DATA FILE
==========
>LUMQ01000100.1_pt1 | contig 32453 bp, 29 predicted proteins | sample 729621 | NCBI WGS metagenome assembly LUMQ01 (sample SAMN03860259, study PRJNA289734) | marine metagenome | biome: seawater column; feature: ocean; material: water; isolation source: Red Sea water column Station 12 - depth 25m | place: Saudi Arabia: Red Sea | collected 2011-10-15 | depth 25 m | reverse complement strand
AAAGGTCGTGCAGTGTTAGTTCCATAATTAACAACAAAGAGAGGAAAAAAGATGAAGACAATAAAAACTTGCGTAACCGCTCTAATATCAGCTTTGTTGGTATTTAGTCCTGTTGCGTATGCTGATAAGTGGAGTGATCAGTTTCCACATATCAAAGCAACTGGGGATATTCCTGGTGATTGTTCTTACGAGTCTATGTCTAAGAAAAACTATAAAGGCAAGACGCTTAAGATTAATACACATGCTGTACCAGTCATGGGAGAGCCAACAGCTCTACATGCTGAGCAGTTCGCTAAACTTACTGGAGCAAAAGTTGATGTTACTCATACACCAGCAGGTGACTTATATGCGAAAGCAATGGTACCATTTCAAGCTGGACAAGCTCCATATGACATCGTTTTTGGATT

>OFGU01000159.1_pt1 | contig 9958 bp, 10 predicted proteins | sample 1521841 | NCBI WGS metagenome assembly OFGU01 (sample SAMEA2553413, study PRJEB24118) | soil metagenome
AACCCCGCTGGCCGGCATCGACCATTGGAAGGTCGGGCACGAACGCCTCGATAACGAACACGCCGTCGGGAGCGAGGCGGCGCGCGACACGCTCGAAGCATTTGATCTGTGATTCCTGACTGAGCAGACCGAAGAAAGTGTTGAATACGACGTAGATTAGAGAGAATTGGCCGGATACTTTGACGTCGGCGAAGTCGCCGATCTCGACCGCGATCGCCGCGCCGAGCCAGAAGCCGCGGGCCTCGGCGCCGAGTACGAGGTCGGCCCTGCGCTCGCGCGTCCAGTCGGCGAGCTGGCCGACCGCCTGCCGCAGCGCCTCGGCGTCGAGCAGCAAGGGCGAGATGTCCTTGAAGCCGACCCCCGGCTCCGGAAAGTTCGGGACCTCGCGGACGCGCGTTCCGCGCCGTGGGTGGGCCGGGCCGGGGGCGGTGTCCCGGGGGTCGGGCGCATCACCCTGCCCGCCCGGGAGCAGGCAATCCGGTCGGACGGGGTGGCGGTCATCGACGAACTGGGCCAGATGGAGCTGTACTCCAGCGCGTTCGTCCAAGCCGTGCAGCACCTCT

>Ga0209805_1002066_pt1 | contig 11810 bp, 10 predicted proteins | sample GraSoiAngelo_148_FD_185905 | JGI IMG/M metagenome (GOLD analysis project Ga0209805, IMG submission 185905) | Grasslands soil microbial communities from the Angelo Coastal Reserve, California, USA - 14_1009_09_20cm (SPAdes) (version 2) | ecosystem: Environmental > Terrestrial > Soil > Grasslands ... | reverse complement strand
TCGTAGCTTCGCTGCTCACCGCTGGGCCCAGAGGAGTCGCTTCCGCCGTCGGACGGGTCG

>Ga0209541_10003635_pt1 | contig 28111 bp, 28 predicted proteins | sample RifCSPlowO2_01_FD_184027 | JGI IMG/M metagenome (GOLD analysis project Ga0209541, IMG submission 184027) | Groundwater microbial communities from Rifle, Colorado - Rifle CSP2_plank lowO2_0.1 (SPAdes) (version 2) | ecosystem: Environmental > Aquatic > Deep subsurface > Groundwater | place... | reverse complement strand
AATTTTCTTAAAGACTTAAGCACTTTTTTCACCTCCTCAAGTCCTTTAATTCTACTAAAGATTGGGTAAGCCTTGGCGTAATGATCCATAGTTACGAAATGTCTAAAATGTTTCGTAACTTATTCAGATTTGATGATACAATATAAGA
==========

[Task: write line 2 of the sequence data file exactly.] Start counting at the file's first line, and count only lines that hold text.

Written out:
AAAGGTCGTGCAGTGTTAGTTCCATAATTAACAACAAAGAGAGGAAAAAAGATGAAGACAATAAAAACTTGCGTAACCGCTCTAATATCAGCTTTGTTGGTATTTAGTCCTGTTGCGTATGCTGATAAGTGGAGTGATCAGTTTCCACATATCAAAGCAACTGGGGATATTCCTGGTGATTGTTCTTACGAGTCTATGTCTAAGAAAAACTATAAAGGCAAGACGCTTAAGATTAATACACATGCTGTACCAGTCATGGGAGAGCCAACAGCTCTACATGCTGAGCAGTTCGCTAAACTTACTGGAGCAAAAGTTGATGTTACTCATACACCAGCAGGTGACTTATATGCGAAAGCAATGGTACCATTTCAAGCTGGACAAGCTCCATATGACATCGTTTTTGGATT